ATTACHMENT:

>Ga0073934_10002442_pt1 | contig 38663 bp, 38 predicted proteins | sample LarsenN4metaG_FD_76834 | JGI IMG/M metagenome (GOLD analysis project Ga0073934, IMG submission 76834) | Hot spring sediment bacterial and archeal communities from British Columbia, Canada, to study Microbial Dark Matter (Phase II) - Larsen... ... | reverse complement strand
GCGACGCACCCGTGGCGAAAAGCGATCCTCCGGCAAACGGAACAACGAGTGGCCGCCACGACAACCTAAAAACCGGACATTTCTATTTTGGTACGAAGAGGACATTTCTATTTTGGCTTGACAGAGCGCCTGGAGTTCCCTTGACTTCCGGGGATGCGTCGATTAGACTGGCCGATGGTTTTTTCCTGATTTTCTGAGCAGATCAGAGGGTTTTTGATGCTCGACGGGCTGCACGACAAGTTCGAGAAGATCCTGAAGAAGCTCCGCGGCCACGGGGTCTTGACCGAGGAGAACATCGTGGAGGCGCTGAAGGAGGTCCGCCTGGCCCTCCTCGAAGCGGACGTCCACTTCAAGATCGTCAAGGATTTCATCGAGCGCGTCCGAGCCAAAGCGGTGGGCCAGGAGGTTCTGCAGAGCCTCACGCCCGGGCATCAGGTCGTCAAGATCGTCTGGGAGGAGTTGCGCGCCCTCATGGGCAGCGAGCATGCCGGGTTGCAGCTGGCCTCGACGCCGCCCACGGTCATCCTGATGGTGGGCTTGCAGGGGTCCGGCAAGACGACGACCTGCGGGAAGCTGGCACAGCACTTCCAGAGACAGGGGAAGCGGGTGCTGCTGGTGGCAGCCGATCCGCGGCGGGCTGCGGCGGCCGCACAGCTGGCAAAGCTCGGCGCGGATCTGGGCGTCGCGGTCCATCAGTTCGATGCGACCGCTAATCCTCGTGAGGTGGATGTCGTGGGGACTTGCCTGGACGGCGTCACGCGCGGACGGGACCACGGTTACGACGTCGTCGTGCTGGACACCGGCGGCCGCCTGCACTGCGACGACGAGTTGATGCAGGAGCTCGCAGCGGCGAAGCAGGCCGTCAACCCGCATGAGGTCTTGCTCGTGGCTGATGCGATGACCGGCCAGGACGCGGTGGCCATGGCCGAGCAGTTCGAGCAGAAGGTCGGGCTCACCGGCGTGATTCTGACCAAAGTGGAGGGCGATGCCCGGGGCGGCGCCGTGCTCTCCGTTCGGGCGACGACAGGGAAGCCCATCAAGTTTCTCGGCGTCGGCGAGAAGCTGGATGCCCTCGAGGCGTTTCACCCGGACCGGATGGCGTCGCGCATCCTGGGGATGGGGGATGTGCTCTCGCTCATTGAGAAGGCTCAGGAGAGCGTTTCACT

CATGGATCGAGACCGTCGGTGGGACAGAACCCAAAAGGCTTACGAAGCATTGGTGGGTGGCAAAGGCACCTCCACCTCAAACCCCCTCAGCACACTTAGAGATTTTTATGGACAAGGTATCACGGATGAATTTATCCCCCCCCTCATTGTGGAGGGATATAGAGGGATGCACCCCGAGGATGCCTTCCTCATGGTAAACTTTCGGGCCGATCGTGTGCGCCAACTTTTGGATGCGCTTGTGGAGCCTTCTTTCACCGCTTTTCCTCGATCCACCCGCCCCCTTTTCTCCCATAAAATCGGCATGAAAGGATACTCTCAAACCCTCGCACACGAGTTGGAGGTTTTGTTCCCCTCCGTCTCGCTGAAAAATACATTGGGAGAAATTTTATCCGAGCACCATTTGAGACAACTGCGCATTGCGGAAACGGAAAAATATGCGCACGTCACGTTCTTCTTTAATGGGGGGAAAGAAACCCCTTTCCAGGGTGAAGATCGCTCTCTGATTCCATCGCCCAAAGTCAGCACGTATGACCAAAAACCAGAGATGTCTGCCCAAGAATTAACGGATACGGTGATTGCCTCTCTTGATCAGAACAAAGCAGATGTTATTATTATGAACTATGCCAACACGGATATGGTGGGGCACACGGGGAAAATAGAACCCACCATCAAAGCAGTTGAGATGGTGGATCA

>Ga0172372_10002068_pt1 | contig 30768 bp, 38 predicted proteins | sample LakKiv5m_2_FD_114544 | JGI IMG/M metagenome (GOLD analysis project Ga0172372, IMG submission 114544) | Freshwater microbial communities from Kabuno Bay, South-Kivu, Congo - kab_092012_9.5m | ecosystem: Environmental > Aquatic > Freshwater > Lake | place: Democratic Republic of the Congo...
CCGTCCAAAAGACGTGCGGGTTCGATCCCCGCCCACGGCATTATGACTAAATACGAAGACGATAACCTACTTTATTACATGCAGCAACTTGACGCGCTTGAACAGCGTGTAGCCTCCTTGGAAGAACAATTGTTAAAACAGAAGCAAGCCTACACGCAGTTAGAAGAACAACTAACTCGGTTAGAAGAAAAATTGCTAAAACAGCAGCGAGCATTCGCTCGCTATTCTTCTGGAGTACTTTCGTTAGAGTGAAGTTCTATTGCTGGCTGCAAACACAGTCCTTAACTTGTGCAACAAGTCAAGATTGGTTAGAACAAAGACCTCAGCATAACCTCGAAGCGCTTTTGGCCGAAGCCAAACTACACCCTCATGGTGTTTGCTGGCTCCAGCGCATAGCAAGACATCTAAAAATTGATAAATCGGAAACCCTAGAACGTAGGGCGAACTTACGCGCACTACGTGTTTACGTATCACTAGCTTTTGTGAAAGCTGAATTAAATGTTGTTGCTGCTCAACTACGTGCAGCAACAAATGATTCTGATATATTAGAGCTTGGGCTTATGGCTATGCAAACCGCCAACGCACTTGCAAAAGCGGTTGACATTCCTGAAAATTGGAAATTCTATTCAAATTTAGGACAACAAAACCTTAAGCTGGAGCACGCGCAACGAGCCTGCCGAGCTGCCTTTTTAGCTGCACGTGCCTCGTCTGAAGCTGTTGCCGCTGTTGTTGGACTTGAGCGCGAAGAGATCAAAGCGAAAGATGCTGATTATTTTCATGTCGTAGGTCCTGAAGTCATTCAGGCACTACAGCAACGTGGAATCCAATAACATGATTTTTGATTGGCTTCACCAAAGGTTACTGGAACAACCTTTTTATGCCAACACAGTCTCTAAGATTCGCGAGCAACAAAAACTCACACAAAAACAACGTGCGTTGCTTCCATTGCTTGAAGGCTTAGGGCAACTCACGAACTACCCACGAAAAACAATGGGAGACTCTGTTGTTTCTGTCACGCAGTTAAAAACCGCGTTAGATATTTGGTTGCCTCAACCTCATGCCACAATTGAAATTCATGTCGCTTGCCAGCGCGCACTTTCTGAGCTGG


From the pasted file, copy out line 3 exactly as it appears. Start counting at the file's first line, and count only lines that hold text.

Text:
CATGGATCGAGACCGTCGGTGGGACAGAACCCAAAAGGCTTACGAAGCATTGGTGGGTGGCAAAGGCACCTCCACCTCAAACCCCCTCAGCACACTTAGAGATTTTTATGGACAAGGTATCACGGATGAATTTATCCCCCCCCTCATTGTGGAGGGATATAGAGGGATGCACCCCGAGGATGCCTTCCTCATGGTAAACTTTCGGGCCGATCGTGTGCGCCAACTTTTGGATGCGCTTGTGGAGCCTTCTTTCACCGCTTTTCCTCGATCCACCCGCCCCCTTTTCTCCCATAAAATCGGCATGAAAGGATACTCTCAAACCCTCGCACACGAGTTGGAGGTTTTGTTCCCCTCCGTCTCGCTGAAAAATACATTGGGAGAAATTTTATCCGAGCACCATTTGAGACAACTGCGCATTGCGGAAACGGAAAAATATGCGCACGTCACGTTCTTCTTTAATGGGGGGAAAGAAACCCCTTTCCAGGGTGAAGATCGCTCTCTGATTCCATCGCCCAAAGTCAGCACGTATGACCAAAAACCAGAGATGTCTGCCCAAGAATTAACGGATACGGTGATTGCCTCTCTTGATCAGAACAAAGCAGATGTTATTATTATGAACTATGCCAACACGGATATGGTGGGGCACACGGGGAAAATAGAACCCACCATCAAAGCAGTTGAGATGGTGGATCA